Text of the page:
Joel Kotkin

America's uber-geographer speaks in Boise.

Nicola McIntosh Jan 1, 2017

In Joel Kotkin’s vision of the future America, people will migrate from the coasts to the interior and seek out communities where they can make a difference. “If we want to be optimists about America, we cannot as a country maintain a middle class and stay competitive if we decide that everybody’s got to live on the coast at very high prices,” Kotkin told 180 Zions Bank clients, elected officials, and community and business leaders at a luncheon in October 2016.

Kotkin, author of “The Human City: Urbanism for the Rest of Us,” and dubbed “America’s uber-geographer” by David Books of The New York Times, shared his research on the country’s changing landscape and how Idaho and Boise, in particular, could benefit.

Choosing Migration vs. Telecommuting

Kotkin quoted Aristotle to describe what makes a city: “A city comes into being for the sake of life, but exists for the sake of living well.”

He said most people want to live in communities where they feel like they can make a difference. However, housing costs are a major determining factor for people. “There’s been a big reduction in migration to New York, San Francisco and Los Angeles since prices went up,” Kotkin said. “Even young people are moving elsewhere.” But even in Boise, where housing is affordable, Kotkin sounded a note of caution: “I would be concerned if you start to have strict regulatory policies that may cause your housing prices to go up considerably.”

Kotkin noted that people nationwide are heading to smaller towns and cities in search of affordability — a phenomenon he calls “declustering.” They have the freedom to do this because technology allows them to work remotely. “Technology is the great equalizer,” he said. “With technology, you can be part of the global economy and the national economy in a way that you couldn’t be before.”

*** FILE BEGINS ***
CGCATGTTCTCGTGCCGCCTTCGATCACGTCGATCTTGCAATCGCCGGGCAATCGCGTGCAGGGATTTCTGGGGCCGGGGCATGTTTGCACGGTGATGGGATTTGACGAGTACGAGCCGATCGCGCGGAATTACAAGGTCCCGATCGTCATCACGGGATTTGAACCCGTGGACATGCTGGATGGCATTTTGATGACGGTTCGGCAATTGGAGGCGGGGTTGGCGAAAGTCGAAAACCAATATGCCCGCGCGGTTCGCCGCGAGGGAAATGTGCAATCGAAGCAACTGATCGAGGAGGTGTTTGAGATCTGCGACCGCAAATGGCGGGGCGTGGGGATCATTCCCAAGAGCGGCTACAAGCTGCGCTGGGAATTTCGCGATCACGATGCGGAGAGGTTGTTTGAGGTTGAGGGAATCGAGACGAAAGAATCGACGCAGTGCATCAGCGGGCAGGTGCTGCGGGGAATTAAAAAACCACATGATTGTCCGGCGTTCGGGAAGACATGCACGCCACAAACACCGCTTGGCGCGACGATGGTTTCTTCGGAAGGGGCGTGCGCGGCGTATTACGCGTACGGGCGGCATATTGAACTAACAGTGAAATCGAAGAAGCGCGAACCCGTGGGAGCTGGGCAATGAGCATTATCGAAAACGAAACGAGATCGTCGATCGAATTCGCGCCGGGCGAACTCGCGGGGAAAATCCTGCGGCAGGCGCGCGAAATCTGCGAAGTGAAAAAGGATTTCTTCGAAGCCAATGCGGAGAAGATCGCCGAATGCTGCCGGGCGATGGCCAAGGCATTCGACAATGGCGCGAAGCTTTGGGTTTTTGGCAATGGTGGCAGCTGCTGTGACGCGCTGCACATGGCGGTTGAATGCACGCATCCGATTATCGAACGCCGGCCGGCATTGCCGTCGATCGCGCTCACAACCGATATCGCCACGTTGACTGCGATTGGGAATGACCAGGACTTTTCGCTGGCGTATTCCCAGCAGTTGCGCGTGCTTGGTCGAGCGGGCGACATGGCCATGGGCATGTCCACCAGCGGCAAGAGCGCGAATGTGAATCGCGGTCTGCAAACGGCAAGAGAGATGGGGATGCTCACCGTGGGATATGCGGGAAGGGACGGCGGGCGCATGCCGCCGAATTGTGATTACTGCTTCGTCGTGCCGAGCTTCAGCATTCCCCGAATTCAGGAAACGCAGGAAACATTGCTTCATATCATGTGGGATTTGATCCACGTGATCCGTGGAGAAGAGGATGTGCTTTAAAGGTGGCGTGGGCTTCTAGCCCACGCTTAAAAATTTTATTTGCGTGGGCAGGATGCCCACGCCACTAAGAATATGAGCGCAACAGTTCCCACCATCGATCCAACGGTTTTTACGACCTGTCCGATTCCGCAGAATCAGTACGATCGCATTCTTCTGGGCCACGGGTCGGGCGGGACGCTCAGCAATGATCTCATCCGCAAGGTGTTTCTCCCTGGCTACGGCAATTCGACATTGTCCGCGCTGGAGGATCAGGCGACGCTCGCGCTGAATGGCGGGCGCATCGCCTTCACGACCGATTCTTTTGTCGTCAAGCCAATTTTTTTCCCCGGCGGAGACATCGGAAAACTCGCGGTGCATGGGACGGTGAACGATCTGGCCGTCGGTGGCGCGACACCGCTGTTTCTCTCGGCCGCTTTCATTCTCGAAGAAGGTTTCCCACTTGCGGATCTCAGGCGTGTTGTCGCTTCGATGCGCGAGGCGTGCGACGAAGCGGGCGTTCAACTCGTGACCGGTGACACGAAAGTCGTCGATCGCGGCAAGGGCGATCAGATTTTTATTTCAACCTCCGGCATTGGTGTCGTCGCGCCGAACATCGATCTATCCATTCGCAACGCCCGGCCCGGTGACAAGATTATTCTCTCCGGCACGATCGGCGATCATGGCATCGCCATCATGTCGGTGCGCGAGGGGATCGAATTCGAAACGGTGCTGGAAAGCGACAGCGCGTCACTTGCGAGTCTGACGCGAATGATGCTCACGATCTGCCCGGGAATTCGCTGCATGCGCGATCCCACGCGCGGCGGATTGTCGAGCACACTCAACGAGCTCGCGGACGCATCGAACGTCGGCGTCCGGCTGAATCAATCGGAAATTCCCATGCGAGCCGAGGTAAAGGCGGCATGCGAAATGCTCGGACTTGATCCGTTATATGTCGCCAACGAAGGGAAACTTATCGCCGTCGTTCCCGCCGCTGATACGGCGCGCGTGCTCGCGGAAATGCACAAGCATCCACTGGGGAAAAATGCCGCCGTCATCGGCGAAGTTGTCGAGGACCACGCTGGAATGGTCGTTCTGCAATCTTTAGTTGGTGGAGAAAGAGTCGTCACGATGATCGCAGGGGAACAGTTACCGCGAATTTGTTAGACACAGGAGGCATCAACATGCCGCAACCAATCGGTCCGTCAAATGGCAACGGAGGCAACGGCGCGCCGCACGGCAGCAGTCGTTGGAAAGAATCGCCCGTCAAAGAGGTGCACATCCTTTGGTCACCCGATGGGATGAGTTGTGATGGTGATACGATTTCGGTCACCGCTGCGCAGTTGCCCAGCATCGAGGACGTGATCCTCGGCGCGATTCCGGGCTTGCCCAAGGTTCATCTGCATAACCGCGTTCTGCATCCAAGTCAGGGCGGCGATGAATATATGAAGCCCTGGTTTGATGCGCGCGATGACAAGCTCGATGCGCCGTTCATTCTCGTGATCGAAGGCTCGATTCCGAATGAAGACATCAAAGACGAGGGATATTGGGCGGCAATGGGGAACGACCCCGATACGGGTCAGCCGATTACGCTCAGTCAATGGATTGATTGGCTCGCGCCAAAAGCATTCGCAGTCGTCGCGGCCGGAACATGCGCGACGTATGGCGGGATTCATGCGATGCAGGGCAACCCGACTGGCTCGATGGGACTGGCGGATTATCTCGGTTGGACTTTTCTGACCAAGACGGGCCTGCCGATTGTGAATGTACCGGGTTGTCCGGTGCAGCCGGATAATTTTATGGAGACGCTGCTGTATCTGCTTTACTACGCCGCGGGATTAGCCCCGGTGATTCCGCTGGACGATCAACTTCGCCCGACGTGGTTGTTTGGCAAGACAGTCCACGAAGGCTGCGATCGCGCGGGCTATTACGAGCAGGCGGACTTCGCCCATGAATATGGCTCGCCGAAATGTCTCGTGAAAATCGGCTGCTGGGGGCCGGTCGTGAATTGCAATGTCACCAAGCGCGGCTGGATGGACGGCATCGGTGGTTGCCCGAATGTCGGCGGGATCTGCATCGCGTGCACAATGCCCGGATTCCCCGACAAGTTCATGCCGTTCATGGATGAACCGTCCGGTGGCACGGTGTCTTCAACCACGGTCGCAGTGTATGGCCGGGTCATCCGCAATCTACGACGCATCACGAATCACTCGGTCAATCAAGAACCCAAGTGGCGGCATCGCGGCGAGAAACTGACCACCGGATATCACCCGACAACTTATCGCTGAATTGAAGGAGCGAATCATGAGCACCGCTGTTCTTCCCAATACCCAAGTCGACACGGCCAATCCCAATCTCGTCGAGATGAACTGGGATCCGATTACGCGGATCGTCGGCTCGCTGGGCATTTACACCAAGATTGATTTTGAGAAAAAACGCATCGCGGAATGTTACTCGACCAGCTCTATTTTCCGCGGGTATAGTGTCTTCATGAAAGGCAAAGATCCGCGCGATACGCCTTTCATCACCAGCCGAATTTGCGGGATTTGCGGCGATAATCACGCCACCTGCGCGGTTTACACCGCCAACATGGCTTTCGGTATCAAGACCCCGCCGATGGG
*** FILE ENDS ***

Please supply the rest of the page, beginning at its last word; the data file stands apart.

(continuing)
He noted that Americans telecommuting two days per week saves 1.35 billion gallons of gasoline and 26 billion pounds of carbon dioxide per year. “My happiest day is when I don’t get into the car once,” Kotkin said.

Immigration Drives Economic Growth

New Americans are another economic driver. “Long term, if your economy is going to grow, you’re going to have to appeal to immigrants,” he said.

“Many of the jobs we’re creating are not increasing productivity. One of my favorite targets is social media,” he said. However, he cited energy and agriculture as industries where strong growth will occur and said growing global demand will fuel the ag sector. “These countries are going to be huge markets for ag products from the U.S.,” he said. “Understand what the base of your economy is and the role that it plays.”

California residents aged 35 to 44 are one of the largest groups migrating out of the state, according to Kotkin. They are seeking affordable housing in a market where they can apply their job skills, “and Boise is perfectly suited for that,” Kotkin said. “You’ll attract some millennials, but I think they are going to have a stronger pull to Dallas and Nashville and Houston.”

He noted that residents of big cities like Dallas think it is too big and congested and are moving to rural areas of the state. As cities like Boise grow, he said, “You’ve got to be able to preserve the quality of life.”

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